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Civil society climate organisations in Malawi are advocating for an inclusive adaption planning and enhanced access to climate funds.

RS5772 Care Mali tv aksjonen086Direct access to climate funds can help to ensure harmonization with national priorities, speed up delivery and cut transaction costs by 'domesticating' core activities. This was some of the reasons why the Civil Society Network for Climate Change (CISONECC) at its 2nd quarterly meeting for 2013 decided to lobby the Government of Malawi to

1: establish a National Implementing Entity (NIE) to enable Malawi to access funds directly from international climate funding mechanisms without going through multilateral agencies
2: develop a National Adaptation Plan (NAP) to define a medium to long term framework for addressing national adaptation needs.

National Adaptation Plans
The United Nations Framework Convention to on Climate Change (UNFCCC) recently adopted guidelines for the development of NAPs. Compared with the urgent adaption priorities in National Adaptation Programmes of Action, NAPs are meant to address medium to long term adaptation needs.

In Malawi government has initiated discussions about the development of a NAP but progress has largely stalled. For this reason, civil society organisations will advocate more intensely for the development of a NAP. They argue that critical issues affecting vulnerable communities will have to be included in NAP to ensure responsiveness to the needs and priories of communities.

From planning to action
Lessons from the National Adaptation Programmes of Action have showed that planning frameworks have limited consequence if they are not complemented with financing mechanisms for planned priorities. A National Implementing Entity (NIE) is a mechanism that could help to increase the national capacity to implement prioritised actions once the NAP has been developed.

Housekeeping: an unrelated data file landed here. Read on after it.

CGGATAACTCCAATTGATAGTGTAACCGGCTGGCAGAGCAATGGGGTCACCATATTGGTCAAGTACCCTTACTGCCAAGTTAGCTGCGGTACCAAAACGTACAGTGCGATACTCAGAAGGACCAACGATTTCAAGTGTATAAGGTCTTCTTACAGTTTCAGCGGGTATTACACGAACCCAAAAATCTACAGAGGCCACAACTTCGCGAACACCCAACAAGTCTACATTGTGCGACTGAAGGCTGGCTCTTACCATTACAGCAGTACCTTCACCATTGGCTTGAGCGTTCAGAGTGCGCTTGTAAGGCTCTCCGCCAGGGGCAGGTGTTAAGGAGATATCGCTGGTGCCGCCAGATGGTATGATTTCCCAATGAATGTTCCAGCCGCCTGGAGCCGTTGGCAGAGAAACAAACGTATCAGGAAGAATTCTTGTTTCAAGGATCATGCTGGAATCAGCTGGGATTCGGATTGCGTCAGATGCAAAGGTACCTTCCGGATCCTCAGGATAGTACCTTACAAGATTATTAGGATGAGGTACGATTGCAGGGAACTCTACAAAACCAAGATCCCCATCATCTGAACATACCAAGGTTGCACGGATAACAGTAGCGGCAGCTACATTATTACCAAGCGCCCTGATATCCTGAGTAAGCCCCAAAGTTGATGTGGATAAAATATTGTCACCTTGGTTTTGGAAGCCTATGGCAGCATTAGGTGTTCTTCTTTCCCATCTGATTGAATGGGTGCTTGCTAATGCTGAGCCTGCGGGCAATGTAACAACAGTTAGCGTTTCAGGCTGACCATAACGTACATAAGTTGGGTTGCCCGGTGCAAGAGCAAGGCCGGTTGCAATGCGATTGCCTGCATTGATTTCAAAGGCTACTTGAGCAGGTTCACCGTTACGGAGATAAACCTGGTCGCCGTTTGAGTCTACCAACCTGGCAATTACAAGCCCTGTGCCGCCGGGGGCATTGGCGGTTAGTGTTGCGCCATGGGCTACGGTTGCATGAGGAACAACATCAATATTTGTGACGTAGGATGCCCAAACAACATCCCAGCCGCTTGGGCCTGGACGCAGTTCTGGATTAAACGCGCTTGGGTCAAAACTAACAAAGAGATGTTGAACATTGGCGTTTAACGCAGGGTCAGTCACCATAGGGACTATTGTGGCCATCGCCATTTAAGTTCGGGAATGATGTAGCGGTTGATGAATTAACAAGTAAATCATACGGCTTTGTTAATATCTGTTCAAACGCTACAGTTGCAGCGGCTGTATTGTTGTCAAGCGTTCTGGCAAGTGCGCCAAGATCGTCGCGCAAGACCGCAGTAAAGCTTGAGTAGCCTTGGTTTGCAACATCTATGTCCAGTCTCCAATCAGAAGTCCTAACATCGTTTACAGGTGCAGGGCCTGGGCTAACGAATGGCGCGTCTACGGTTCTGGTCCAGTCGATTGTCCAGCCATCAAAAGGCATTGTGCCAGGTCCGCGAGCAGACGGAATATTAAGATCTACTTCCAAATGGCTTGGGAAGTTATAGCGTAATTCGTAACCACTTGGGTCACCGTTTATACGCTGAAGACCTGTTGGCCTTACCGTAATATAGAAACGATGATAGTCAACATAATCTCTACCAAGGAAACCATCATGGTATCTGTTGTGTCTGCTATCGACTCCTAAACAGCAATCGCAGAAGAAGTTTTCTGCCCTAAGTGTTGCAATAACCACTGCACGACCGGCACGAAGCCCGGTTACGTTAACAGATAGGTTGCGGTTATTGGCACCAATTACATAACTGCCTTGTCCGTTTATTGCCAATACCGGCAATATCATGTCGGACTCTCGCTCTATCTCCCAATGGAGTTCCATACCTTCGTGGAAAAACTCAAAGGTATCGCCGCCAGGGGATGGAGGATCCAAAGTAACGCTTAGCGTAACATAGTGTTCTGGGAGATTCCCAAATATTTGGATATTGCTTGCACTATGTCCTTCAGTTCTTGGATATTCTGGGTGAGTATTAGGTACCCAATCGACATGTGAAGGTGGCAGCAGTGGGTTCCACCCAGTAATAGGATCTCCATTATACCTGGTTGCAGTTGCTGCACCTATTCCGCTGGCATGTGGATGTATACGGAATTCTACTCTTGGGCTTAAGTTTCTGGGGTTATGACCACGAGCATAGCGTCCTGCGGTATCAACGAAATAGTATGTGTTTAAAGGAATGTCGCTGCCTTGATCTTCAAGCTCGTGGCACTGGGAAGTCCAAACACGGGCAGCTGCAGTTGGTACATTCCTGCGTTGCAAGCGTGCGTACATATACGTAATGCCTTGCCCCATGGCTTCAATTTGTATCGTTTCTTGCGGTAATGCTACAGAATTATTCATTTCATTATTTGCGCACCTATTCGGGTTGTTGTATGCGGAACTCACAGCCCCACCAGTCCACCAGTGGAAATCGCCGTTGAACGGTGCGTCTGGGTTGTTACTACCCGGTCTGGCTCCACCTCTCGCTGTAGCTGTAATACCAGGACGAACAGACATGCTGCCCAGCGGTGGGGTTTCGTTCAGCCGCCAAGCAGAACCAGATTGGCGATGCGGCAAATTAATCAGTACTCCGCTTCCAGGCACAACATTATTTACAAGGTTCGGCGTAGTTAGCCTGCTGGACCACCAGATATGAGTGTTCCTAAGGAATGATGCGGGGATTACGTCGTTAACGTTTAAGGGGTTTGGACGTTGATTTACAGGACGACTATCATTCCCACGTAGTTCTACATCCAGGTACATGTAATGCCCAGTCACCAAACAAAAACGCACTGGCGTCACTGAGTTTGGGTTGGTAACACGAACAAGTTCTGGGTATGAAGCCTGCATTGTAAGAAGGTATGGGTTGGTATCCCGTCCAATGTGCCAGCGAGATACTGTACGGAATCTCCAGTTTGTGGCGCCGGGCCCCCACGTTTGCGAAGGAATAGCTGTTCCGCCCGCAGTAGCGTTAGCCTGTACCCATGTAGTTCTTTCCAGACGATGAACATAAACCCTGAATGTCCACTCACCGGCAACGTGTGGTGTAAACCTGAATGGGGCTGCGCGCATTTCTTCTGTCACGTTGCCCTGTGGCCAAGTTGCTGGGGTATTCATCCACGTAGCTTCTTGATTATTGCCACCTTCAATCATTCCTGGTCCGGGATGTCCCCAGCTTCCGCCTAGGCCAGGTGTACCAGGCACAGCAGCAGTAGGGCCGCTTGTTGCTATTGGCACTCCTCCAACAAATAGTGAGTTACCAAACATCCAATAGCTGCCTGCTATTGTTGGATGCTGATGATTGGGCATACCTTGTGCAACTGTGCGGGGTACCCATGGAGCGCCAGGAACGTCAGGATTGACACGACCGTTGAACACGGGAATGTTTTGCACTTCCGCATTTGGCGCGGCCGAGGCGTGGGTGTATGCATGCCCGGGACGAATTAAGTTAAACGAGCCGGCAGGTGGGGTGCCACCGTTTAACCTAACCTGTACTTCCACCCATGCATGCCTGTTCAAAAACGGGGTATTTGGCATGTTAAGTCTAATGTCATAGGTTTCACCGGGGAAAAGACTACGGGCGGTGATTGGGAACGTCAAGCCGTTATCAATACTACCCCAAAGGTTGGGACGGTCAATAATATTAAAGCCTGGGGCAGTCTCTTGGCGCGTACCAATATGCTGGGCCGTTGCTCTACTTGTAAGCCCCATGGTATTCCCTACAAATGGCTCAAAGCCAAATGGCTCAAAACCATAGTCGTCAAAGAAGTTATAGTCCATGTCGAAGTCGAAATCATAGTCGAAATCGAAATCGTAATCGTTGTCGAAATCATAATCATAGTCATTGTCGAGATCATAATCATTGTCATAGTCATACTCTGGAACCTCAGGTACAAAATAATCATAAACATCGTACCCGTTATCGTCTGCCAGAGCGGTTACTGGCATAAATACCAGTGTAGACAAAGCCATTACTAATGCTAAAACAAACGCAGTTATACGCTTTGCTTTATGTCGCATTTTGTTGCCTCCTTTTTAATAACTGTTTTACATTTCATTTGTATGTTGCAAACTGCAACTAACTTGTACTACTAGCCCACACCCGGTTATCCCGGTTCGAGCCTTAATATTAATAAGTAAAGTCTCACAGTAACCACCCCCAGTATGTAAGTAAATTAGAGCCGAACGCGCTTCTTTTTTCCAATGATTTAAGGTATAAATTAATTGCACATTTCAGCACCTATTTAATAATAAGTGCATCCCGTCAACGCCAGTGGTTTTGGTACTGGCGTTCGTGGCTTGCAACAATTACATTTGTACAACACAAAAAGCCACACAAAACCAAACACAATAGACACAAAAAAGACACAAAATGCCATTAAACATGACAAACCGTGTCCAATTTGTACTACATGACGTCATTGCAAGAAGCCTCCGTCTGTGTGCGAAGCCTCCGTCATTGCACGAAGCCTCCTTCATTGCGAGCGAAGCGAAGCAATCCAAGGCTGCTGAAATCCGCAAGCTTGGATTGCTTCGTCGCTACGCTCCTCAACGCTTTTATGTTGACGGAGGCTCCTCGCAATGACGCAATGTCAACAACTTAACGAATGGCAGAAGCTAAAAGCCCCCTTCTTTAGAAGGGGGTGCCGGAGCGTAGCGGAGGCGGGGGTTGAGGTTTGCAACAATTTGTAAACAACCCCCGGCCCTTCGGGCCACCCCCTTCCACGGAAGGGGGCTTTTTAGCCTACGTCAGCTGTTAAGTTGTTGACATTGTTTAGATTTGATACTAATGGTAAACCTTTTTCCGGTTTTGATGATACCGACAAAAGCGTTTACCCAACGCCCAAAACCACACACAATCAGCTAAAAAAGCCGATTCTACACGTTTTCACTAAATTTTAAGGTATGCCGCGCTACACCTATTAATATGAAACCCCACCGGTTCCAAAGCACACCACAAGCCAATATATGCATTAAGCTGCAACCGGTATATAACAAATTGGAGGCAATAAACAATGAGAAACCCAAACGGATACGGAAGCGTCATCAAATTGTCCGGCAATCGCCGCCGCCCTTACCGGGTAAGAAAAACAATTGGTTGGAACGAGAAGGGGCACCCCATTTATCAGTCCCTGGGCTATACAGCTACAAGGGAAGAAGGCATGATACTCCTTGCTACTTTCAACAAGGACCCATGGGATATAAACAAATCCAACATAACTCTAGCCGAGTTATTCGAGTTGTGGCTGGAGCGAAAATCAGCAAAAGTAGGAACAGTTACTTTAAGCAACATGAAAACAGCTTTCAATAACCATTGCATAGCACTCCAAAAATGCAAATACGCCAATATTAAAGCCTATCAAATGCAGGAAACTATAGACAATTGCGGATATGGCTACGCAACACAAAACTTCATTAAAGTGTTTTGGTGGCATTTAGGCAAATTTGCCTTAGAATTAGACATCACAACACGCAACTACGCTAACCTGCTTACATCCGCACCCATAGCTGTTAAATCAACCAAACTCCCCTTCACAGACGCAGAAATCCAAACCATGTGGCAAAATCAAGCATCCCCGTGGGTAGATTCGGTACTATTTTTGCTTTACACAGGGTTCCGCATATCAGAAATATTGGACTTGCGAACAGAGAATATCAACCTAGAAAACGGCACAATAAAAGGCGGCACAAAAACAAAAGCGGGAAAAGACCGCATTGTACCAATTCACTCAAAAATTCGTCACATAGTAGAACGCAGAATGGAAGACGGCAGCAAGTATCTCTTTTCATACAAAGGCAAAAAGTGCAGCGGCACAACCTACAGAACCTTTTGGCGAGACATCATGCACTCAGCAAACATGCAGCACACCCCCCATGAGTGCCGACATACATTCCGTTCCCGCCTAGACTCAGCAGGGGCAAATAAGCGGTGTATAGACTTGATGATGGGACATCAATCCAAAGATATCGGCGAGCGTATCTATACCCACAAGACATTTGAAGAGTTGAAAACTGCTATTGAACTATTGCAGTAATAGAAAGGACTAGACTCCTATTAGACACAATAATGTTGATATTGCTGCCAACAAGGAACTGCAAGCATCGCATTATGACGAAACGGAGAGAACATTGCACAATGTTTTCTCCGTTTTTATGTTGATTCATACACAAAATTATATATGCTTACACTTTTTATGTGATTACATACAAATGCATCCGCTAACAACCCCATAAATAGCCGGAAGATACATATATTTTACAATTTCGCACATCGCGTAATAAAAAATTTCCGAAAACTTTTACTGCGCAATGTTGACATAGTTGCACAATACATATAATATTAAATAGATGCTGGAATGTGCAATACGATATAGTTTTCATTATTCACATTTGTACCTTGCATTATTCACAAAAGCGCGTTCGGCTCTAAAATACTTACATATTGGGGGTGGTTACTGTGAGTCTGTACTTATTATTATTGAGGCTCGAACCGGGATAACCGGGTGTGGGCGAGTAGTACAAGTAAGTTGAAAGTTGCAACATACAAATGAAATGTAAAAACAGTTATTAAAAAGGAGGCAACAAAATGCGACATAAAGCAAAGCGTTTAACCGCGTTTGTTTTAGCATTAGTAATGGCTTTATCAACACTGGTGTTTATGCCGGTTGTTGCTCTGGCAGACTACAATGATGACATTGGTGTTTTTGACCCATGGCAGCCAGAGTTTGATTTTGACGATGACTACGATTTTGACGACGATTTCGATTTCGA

Direct access as a model
The Adaptation Fund was established by UNFCCC to finance concrete adaptation projects and programmes in developing countries. They access these funds by going through multilateral agencies such as the World Bank, United Nations Development Programme and the African Development Bank referred to as Multilateral Implementing Entities (MIEs).

To ensure enhanced access to adaptation funds, the developing countries can also access these funds through a nationally owned and managed institution. This provision is gaining increased attention among developing countries as it is considered to be an innovative element of the Fund's governance structure that seeks to ensure a country's ownership of efforts to address impacts of climate change. In addition, if countries can manage to have direct access, it will serve as a model for future funding, including the ongoing establishment of a 'Green Climate Fund'.

Going beyond the rhetoric
CISONECC recognizes the flux of terminologies in climate change some of which have distant connection to immediate needs and realities on the ground. Accordingly, CISONECC will work towards ensuring that development of a National Adaptation Plan and a National Implementing Entity do not become ends in themselves but provide means towards enhancing adaptive capacities of communities to the impacts of climate change.

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